As the flower industry reels from the effects of the COVID-19 pandemic, companies in the sector are finding ways to adapt to the situation. For United Selections, employees working remotely is normal already for quite some time. “Through the set up and way of working, they are able to work at distance and despite the current difficulties, they are able to get through this period. Having a lean, mean and efficient organization with a fully digitalized breeding system. This ensures, all data and information is collected and processed digitally.”
In fact, every day, rose breeder Paul de Bruin remotely checks his 'babies' digitally in the office in De Kwakel, the Netherlands. On his phone? Yes. For almost 10 years, United Selections has successfully been breeding their roses 100% in Kenya, and by having close contacts with colleagues on site and normally traveling to the breeding station in Nakuru, Kenya 8 to 10 times a year, De Bruin has been introducing new varieties on the market for years now. "We breed and select candidate varieties within the same climatic conditions as our clients. And it works."
Paul de Bruin in the office in De Kwakel, holding one of the codes that just arrived out of their breeding facility in Kenya.
When it all started
De Bruin has been working for this rose breeding company, United Selections for 20 years now. In 2011, the company was taken over, they changed course and decided to start product development in Nakuru Kenya, instead of in the Netherlands. This decision was made, while the process of relocation of Cut Rose cultivation to other climate zones was ongoing. The Dutch rose acreage decreasing from 1,100 ha to around 200 ha today and the acreage in Kenya and South America increasing. "This shift in production areas for Cut Roses, was the main reason, we decided to relocate our breeding and selection processes as well."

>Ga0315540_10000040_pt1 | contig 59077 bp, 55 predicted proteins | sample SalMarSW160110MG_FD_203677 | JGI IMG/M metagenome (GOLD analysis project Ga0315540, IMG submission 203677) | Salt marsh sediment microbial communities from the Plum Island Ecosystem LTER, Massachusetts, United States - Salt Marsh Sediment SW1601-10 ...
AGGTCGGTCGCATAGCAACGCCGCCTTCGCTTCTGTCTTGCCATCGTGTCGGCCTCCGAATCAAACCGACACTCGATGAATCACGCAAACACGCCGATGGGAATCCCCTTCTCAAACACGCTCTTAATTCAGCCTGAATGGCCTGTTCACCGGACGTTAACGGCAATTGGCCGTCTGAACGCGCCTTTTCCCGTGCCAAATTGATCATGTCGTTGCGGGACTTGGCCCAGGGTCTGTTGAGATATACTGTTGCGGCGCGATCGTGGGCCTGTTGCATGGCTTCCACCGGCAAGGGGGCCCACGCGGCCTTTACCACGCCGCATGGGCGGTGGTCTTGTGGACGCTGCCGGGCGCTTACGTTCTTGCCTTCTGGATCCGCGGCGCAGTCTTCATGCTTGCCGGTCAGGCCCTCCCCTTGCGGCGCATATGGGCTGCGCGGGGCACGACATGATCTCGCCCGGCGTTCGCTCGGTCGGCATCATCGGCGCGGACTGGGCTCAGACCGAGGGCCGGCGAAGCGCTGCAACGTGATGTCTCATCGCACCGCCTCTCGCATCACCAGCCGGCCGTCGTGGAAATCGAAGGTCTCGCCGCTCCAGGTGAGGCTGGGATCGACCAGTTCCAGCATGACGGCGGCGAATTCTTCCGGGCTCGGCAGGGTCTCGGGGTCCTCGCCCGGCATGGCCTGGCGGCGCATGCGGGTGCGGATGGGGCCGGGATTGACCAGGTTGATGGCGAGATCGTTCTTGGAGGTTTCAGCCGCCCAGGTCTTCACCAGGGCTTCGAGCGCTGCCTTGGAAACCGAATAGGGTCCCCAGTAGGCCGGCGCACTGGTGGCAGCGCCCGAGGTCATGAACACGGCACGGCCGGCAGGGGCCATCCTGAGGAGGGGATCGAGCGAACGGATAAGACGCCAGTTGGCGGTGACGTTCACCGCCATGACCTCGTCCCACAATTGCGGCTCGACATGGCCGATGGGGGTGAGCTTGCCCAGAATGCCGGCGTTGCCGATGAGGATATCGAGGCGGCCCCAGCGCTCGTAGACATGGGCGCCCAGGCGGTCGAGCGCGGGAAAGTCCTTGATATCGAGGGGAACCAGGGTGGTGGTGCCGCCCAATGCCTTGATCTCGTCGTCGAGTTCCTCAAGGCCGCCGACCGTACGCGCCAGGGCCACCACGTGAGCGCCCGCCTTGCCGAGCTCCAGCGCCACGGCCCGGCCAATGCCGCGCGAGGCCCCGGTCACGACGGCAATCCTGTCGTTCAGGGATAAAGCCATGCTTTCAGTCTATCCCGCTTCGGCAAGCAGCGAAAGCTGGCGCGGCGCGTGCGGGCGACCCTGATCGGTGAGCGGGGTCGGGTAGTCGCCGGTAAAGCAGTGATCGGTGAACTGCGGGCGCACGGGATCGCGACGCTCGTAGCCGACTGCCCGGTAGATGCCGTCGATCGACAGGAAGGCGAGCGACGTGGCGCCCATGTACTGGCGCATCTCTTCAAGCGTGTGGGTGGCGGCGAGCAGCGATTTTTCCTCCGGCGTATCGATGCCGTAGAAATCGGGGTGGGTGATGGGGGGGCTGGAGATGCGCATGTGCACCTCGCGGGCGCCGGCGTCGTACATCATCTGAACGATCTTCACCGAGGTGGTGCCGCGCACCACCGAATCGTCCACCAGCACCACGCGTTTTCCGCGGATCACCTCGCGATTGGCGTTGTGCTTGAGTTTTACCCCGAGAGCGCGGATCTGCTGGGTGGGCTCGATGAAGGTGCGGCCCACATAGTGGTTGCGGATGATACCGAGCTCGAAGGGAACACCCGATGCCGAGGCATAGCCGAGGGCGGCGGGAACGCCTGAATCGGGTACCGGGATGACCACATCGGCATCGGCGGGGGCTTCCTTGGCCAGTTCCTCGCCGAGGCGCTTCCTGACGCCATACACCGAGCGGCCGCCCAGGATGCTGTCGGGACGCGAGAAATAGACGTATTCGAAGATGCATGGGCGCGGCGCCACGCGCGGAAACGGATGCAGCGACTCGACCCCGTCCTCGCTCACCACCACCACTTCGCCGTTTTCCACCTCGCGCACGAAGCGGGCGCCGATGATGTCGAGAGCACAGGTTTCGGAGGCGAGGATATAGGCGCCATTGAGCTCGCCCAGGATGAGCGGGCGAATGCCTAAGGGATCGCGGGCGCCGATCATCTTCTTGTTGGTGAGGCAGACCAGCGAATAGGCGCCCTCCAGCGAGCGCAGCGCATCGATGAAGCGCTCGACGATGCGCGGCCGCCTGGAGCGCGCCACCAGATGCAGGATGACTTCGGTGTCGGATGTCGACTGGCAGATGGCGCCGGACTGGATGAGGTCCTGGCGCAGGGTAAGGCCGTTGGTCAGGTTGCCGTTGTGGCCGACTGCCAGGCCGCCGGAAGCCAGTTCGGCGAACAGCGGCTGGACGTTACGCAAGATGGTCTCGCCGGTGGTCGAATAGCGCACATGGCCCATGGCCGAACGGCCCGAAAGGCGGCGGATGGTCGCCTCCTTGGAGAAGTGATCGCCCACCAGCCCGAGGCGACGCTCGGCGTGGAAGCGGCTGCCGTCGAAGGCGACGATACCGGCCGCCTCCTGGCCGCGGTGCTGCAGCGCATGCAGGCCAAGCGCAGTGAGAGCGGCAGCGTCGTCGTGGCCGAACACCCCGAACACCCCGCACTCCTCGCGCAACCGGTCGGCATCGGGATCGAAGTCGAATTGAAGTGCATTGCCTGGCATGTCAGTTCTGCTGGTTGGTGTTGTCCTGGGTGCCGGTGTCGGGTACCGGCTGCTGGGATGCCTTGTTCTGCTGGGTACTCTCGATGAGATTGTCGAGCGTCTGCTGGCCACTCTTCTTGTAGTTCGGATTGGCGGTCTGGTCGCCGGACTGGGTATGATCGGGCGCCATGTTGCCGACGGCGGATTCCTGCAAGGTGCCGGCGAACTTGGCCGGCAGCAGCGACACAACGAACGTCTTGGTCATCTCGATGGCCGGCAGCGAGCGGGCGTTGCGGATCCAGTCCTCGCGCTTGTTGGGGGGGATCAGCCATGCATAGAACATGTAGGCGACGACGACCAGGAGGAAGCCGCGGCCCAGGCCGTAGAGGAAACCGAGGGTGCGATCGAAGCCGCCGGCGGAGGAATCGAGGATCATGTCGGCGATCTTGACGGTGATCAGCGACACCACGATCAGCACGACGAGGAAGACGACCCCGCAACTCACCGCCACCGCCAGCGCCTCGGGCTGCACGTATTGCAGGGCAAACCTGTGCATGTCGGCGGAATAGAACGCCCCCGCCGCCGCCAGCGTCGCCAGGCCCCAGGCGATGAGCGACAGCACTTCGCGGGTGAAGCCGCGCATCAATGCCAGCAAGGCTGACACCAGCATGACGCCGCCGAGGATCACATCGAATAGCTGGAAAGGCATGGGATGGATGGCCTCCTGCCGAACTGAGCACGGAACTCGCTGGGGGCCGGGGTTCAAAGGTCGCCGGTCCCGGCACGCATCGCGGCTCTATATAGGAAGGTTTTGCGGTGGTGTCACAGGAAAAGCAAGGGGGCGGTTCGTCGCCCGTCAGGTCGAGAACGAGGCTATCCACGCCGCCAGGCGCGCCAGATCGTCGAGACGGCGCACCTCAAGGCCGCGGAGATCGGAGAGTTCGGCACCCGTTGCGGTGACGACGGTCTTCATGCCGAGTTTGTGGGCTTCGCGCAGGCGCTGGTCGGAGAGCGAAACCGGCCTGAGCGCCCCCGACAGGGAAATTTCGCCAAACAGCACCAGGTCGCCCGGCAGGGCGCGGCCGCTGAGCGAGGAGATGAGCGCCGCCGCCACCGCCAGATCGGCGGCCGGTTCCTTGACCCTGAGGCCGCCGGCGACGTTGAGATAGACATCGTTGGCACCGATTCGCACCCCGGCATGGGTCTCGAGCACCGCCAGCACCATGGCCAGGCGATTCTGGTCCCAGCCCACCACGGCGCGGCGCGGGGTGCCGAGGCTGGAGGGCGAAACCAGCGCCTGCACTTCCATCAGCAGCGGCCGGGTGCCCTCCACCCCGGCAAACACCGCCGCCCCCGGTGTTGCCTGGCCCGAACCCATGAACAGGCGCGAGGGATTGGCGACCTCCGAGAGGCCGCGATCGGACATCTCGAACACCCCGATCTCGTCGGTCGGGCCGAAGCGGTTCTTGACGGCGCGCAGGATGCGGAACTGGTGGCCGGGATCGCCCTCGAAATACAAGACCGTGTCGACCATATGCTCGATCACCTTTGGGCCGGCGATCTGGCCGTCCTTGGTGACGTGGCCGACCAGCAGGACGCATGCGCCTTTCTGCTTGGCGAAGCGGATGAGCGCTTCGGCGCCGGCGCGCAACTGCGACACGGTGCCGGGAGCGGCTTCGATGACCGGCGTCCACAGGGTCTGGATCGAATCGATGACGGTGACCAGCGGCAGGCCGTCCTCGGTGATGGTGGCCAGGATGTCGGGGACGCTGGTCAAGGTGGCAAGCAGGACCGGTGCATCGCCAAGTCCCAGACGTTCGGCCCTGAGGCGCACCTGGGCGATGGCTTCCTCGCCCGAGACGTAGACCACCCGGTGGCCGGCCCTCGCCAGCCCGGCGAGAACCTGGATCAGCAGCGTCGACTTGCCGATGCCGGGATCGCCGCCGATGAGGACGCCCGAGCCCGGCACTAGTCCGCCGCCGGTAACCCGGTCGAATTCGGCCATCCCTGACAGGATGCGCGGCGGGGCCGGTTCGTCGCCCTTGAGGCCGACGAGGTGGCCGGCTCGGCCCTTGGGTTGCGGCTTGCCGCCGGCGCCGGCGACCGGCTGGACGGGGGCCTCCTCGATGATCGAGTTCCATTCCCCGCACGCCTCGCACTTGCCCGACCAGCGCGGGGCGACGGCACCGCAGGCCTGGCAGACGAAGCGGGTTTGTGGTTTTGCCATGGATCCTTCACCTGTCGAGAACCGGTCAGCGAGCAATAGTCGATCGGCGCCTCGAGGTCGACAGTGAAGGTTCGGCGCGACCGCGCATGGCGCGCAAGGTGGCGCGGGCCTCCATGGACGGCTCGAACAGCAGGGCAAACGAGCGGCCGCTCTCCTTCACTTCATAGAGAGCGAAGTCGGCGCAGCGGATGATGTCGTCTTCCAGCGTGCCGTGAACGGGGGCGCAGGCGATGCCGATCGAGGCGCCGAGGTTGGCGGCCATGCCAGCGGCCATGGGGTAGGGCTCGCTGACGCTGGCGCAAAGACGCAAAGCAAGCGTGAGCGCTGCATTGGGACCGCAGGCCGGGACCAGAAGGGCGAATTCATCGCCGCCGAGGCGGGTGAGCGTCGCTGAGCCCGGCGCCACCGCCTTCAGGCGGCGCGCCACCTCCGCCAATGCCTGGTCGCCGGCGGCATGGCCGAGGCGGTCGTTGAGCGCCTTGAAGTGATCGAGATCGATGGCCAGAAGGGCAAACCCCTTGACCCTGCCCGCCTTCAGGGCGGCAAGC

How to breed at bay?
So how does it work, breeding at bay? De Bruin explains: "Of course introducing the new discipline of Breeding Research at bay in Kenya brings lots of challenges, expected and unexpected. Responsibilities, instructions, and processes are regulated very strictly. Reliable intensive data collection is essential for Breeding Research. United Selections implemented the software system Ebrida and completely incorporated it throughout the company. We use an app, and by scanning QR codes, nothing is written or read - which in turn results in less chance of mistakes. "If I want to check how the varieties are performing, I will ask one of our staff members to check. They will go to the physical plants in the greenhouse, scan the QR label of each variety being tested, take a picture of the plant and answer the multiple choices that have been pre-set in the app by me. A simple synchronisation brings all the collected data in my database and directly available in all our other locations in the world", says De Bruin.
But a new rose can't be developed entirely digitally, De Bruin stresses. Therefore, 8-10 times a year, at flowering, De Bruin travels to the greenhouses in Nakuru (3 ha of breeding, selection and propagation) and Naivasha (selection and showhouse) to check processes, instruct people and observe and select candidate-varieties. In Nakuru, candidate varieties are selected not only for Kenyan rose growers, but for growers in all countries over the world, mainly Ecuador, Colombia, the Netherlands, but also China, Japan, South Korea, Ethiopia and Zimbabwe. Trial materials are sent from Nakuru around the world. "Most of the countries' conditions, Ecuador and Colombia for example, match Kenya, like altitude and latitude."
QR code on the flower test bunch
2020 Bi-annual Selection